And they remained at a certain level of obscurity until 2021 when a documentary called The Sparks Brothers was released (and did very well) and when they created a musical movie called Annette which won the Cannes Soundtrack award.

The time seemed ripe to do a (limited) tour of the States.  Sparks last played toured American back in 2013, they played at Le Poisson Rouge in 2017, but that was just two shows in New York and two in California–not much of a tour.  Normally I hate going into New York and will only do it for special occasions. (more…)

Read Full Post »

[ATTENDED: March 26, 2022] grandson

My son got me into grandson a couple of years ago.  I really like his debut album, death of an optimist.  I promised that if grandson toured, I’d grab tickets.  I bought the tickets for this show a while ago and had no idea that in the interim, grandson had become (in relative terms) really popular.

He wrote the theme song to Suicide Squad which had apparently upped his profile and, he was also opened for Imagine Dragons which is pretty massive exposure.  So good for him.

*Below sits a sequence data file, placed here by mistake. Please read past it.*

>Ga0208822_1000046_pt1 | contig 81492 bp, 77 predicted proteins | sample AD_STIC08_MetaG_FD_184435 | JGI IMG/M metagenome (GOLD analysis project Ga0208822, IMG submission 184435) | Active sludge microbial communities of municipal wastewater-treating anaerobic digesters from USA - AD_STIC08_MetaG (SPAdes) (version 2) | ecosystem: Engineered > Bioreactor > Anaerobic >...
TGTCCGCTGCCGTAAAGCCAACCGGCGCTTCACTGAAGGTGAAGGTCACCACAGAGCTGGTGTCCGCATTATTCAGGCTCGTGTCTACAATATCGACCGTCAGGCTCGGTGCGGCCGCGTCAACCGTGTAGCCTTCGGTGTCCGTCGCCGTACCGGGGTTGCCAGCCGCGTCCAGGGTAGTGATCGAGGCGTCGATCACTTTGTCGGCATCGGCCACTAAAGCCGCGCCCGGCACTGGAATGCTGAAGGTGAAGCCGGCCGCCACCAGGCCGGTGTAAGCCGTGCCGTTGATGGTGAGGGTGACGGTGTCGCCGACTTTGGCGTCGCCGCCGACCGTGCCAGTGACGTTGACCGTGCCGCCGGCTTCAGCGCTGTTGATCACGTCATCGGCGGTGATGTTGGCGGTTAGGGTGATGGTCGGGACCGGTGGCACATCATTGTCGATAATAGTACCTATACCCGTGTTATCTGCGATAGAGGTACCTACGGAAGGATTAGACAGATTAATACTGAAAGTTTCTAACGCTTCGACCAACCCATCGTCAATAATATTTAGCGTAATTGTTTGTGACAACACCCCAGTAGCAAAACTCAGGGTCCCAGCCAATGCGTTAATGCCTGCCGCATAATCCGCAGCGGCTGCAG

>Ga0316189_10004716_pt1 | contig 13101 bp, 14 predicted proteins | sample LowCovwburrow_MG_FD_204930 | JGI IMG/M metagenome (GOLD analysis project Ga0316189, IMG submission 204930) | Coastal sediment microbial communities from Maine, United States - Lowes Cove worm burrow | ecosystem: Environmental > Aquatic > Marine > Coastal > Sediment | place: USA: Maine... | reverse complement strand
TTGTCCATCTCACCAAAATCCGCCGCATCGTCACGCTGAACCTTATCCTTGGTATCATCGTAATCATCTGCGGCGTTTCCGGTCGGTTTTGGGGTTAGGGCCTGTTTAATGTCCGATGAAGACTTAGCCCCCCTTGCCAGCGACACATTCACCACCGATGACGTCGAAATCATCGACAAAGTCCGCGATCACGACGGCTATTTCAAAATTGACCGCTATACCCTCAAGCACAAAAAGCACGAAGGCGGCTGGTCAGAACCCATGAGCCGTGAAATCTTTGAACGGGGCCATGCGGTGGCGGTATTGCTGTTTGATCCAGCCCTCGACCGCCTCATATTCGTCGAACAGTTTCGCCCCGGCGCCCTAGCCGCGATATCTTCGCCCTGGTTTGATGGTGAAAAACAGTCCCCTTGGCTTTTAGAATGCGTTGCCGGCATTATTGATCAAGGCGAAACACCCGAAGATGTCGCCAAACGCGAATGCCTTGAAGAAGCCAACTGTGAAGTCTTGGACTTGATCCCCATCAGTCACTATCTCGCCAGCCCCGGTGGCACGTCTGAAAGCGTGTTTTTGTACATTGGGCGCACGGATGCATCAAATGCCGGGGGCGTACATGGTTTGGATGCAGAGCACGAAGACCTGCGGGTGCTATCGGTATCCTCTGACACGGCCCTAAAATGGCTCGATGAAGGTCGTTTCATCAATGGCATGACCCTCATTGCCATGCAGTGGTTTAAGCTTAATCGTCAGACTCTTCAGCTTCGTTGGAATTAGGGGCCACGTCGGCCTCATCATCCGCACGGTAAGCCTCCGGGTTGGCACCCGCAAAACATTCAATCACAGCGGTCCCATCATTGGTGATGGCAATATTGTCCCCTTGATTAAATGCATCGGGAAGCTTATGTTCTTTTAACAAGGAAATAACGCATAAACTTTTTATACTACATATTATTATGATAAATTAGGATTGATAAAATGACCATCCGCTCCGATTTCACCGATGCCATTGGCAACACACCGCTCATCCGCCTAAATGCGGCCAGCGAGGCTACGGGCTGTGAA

It also meant that this show was much more crowded than I thought it would be.  We arrived pretty earlier, but the merch line was crazy long.  By the time we got into the show it was pretty crowded, but I know Union Transfer, and I know where there’s a good spot to get you closer to the action. (more…)

Read Full Post »

[ATTENDED: February 24, 2022] The Beths

The Beths are from New Zealand.

I really enjoyed hearing them talk between songs–super cool accents.

They only have two albums out but they have a pretty rabid fan base–if the guys who sang along loudly to everything were anything to go by.

The Beths were originally supposed to play King Fu Necktie in April 2020.  The show was moved to World Cafe Live, but was ultimately cancelled because of COVID.  They scheduled a new date at Underground Arts for January, but that got pushed back a month as COVID cases rose again.

And then, finally, they were here! (more…)

Read Full Post »

Older Posts »